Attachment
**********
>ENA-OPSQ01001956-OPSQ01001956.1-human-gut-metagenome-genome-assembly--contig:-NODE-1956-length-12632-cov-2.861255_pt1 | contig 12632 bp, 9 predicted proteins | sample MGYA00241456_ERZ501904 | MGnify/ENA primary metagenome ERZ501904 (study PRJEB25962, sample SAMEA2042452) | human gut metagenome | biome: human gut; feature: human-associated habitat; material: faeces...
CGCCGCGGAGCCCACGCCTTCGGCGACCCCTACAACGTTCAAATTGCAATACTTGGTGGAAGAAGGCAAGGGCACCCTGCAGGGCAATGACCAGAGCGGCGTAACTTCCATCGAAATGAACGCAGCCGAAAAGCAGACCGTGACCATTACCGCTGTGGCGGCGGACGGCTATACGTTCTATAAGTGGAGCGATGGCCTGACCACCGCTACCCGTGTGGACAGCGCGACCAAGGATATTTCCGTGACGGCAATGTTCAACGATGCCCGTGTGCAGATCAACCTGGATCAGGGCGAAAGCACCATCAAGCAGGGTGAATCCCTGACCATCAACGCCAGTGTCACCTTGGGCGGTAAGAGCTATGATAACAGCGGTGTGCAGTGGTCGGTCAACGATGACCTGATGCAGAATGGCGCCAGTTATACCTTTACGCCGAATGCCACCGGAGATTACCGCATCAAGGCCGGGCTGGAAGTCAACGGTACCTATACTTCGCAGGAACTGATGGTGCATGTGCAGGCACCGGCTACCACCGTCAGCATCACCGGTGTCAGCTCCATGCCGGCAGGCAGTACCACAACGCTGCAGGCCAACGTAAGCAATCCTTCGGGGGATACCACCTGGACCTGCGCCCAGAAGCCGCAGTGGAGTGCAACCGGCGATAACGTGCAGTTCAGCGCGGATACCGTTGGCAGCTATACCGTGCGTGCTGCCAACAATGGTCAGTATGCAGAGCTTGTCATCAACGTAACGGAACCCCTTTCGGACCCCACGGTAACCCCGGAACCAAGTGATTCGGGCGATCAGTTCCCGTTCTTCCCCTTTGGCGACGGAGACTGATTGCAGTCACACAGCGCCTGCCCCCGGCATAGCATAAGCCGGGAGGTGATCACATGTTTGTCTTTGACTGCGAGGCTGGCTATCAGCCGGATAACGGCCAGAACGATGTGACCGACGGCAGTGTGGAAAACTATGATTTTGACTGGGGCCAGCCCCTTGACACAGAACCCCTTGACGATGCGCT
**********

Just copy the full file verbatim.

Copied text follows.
>ENA-OPSQ01001956-OPSQ01001956.1-human-gut-metagenome-genome-assembly--contig:-NODE-1956-length-12632-cov-2.861255_pt1 | contig 12632 bp, 9 predicted proteins | sample MGYA00241456_ERZ501904 | MGnify/ENA primary metagenome ERZ501904 (study PRJEB25962, sample SAMEA2042452) | human gut metagenome | biome: human gut; feature: human-associated habitat; material: faeces...
CGCCGCGGAGCCCACGCCTTCGGCGACCCCTACAACGTTCAAATTGCAATACTTGGTGGAAGAAGGCAAGGGCACCCTGCAGGGCAATGACCAGAGCGGCGTAACTTCCATCGAAATGAACGCAGCCGAAAAGCAGACCGTGACCATTACCGCTGTGGCGGCGGACGGCTATACGTTCTATAAGTGGAGCGATGGCCTGACCACCGCTACCCGTGTGGACAGCGCGACCAAGGATATTTCCGTGACGGCAATGTTCAACGATGCCCGTGTGCAGATCAACCTGGATCAGGGCGAAAGCACCATCAAGCAGGGTGAATCCCTGACCATCAACGCCAGTGTCACCTTGGGCGGTAAGAGCTATGATAACAGCGGTGTGCAGTGGTCGGTCAACGATGACCTGATGCAGAATGGCGCCAGTTATACCTTTACGCCGAATGCCACCGGAGATTACCGCATCAAGGCCGGGCTGGAAGTCAACGGTACCTATACTTCGCAGGAACTGATGGTGCATGTGCAGGCACCGGCTACCACCGTCAGCATCACCGGTGTCAGCTCCATGCCGGCAGGCAGTACCACAACGCTGCAGGCCAACGTAAGCAATCCTTCGGGGGATACCACCTGGACCTGCGCCCAGAAGCCGCAGTGGAGTGCAACCGGCGATAACGTGCAGTTCAGCGCGGATACCGTTGGCAGCTATACCGTGCGTGCTGCCAACAATGGTCAGTATGCAGAGCTTGTCATCAACGTAACGGAACCCCTTTCGGACCCCACGGTAACCCCGGAACCAAGTGATTCGGGCGATCAGTTCCCGTTCTTCCCCTTTGGCGACGGAGACTGATTGCAGTCACACAGCGCCTGCCCCCGGCATAGCATAAGCCGGGAGGTGATCACATGTTTGTCTTTGACTGCGAGGCTGGCTATCAGCCGGATAACGGCCAGAACGATGTGACCGACGGCAGTGTGGAAAACTATGATTTTGACTGGGGCCAGCCCCTTGACACAGAACCCCTTGACGATGCGCT